The Tribune - Spectrum

Sunday, February 27, 2000
Your Option

Saying goodbye to good manners
By Taru Bahl

BASIC politesse, regardless of social stature, is an essential lubricant which oils the wheels of daily inter-personal contact. This contact may be in office, at a party, at home or in the street. Even the most cynical of us would admit that a sunny smile or a cheerful hello has the power to put one in a positive frame of mind. However, standards of good manners and pleasant behaviour have noticeably deteriorated.

There are increasing instances of road rage without provocation. It isn’t uncommon to see people who have just been introduced getting into heated arguments and marring the bonhomie of a gathering. A rash of cases of drunken driving, making obscene gestures, jumping red lights, overriding a pedestrian crossing, violating traffic rules, blowing one’s nose, spitting out paan juice and defacing public property are some of the things we do without a moment’s regret. Ironically, the same people maintain impeccable cleanliness in their own homes and feel offended if anyone dares to question their authority.

  In fact, gentleness is being replaced with harshness, tact and discretion with outspokenness that borders on insolence, polite conversation and an amiable countenance with a stony silence. Flaunting an attitude is suddenly in and literally translated it means, "the more unconventional I am, the better is my outer image. This is the way I am, if you don’t like me you are free to stay away." This attitude, which has scant regard for others’ sentiments, legitimises every unsociable conduct in the rule book.

Rudeness, it is said, is a weak man’s imitation of strength. Many successful people allow the trappings of glory to go to their head. They lose touch with reality thinking nothing before making thoughtless, indiscreet and hurting remarks. In spite of having ‘made it’ in financial and material terms, they don‘t ‘have it all’. In other words, their happiness quotient is low.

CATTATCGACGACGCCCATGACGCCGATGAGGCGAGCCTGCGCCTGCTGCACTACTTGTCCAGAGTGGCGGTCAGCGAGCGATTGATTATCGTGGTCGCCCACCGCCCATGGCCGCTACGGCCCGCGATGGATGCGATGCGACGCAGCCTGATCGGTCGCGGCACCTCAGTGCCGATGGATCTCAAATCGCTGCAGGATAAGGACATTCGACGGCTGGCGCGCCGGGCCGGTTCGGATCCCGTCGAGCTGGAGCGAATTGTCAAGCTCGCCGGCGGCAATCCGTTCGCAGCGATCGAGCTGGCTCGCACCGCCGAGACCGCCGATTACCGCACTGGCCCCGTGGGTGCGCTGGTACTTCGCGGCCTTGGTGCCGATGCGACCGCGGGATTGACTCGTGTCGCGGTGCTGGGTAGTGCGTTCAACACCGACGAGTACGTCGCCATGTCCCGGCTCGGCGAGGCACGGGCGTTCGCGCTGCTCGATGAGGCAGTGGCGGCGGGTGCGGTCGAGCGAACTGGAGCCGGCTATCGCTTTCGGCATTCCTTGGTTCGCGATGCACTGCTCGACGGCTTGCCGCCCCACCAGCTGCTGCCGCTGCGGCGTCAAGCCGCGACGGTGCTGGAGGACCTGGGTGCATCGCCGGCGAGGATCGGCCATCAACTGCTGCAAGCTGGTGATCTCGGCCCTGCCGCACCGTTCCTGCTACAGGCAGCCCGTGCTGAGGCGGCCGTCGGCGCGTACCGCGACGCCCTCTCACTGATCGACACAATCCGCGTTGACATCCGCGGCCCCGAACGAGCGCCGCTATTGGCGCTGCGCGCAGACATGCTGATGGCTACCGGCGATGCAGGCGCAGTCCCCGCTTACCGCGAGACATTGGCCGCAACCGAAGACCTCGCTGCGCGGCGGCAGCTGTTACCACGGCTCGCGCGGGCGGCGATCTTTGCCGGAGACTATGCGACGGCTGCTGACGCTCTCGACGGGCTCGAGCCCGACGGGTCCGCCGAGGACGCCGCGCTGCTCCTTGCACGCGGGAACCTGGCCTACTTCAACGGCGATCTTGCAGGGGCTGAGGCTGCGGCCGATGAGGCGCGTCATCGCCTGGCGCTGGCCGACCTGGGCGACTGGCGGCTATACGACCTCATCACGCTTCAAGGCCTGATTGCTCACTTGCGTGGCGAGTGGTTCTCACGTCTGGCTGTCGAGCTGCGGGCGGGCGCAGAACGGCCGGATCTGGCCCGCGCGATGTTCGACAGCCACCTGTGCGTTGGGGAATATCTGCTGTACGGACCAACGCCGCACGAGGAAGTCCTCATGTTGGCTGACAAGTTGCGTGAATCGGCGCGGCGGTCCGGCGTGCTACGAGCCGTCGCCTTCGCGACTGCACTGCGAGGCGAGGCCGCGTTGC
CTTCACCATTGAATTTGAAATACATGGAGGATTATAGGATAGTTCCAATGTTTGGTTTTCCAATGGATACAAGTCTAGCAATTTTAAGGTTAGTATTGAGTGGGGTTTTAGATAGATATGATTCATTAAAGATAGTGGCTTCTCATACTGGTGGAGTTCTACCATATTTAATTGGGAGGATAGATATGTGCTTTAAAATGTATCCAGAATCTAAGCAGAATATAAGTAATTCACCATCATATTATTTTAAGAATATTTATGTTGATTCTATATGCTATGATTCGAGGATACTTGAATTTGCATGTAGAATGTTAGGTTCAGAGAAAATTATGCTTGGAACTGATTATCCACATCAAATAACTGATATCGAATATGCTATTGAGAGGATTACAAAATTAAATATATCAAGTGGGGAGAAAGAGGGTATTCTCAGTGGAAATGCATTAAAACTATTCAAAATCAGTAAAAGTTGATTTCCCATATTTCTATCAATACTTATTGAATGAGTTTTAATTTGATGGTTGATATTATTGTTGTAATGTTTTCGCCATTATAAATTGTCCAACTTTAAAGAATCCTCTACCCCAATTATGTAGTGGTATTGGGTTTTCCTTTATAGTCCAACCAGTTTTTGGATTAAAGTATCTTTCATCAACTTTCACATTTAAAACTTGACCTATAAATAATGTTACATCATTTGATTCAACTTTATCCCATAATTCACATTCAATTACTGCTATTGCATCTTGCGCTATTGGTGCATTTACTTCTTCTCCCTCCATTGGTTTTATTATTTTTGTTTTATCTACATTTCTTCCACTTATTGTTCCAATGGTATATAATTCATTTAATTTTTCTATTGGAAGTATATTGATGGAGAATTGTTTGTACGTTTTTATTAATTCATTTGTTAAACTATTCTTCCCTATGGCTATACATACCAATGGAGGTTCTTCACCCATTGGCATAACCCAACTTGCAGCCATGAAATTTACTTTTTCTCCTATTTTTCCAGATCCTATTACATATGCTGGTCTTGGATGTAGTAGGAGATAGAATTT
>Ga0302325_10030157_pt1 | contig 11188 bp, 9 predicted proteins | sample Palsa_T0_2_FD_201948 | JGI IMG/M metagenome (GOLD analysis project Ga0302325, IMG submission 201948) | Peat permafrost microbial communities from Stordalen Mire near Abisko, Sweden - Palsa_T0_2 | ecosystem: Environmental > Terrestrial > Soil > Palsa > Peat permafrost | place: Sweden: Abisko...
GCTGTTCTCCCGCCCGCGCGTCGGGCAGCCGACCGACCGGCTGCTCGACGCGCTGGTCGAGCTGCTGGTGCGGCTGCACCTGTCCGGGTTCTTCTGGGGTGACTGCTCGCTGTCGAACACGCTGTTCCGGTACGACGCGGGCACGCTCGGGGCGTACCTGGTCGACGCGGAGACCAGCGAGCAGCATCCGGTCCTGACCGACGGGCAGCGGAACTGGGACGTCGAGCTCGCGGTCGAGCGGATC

Socrates believed beauty to be a thing that "slips in and permeates our souls." Courtesy is one such beautiful ingredient. In a similar vein, George Eliot, seeing the amount of pain people inflicted on not just strangers but on their own loved ones, asked with anguish, "What do we live for, if it is not to make life less difficult for each other ?"

Politeness, gratitude, concern, graciousness and cooperation may not have the potency to resolve life’s tough problems or to unravel conflicting dilemmas, but they do permeate the heart with love and warm feelings. This could make the person feel worthwhile as feelings of loneliness and depression get erased. Even psychologists say that the rate of attempted suicides would be much lower if there was someone who could talk to the disturbed person and alleviate his distress. In more than 50 per cent of such cases, the suicidal feeling passes.

Today, with time being at a premium and families guarding their personal time fiercely, the worst casualty have basic courtesies. No one has the time to be just nice. Why accompany a friend for shopping when you can sit at home and watch a favourite sitcom? Or why make a grieving aunt feel better by making frequent trips to share her grief and loneliness when you make just one cursory visit?

With the disintegrating social order and the apathy of the system towards the individual and vice versa, there is an increasing need to redefine the basis of behavioural protocol. The Services are perhaps the only place where protocol is still strictly followed. Most civilians, in fact, look down upon the "subservient" manner in which the junior officers "Sir" the Commanding Officer and ‘Ma’am’ his wife.